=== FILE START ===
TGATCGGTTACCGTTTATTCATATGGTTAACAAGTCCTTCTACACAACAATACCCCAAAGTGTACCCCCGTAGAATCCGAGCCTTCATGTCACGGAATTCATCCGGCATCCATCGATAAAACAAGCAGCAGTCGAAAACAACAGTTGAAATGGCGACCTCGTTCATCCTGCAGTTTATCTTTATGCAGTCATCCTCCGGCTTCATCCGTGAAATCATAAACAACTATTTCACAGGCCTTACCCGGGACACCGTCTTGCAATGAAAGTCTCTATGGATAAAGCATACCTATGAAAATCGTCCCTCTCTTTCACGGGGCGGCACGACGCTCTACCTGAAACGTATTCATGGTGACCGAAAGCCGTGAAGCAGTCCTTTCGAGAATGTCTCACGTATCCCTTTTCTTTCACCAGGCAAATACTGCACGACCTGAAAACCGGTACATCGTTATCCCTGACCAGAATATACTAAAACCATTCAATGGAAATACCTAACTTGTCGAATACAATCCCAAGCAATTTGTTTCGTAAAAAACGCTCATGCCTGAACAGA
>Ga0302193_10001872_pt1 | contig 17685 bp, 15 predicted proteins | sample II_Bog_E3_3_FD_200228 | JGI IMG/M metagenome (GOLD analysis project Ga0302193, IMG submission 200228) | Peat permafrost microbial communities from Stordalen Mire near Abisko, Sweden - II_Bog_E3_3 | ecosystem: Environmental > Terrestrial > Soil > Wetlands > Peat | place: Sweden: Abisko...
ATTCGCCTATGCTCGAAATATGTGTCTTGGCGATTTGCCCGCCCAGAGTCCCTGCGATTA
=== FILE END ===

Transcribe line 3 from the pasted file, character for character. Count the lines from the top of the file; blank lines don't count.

ATTCGCCTATGCTCGAAATATGTGTCTTGGCGATTTGCCCGCCCAGAGTCCCTGCGATTA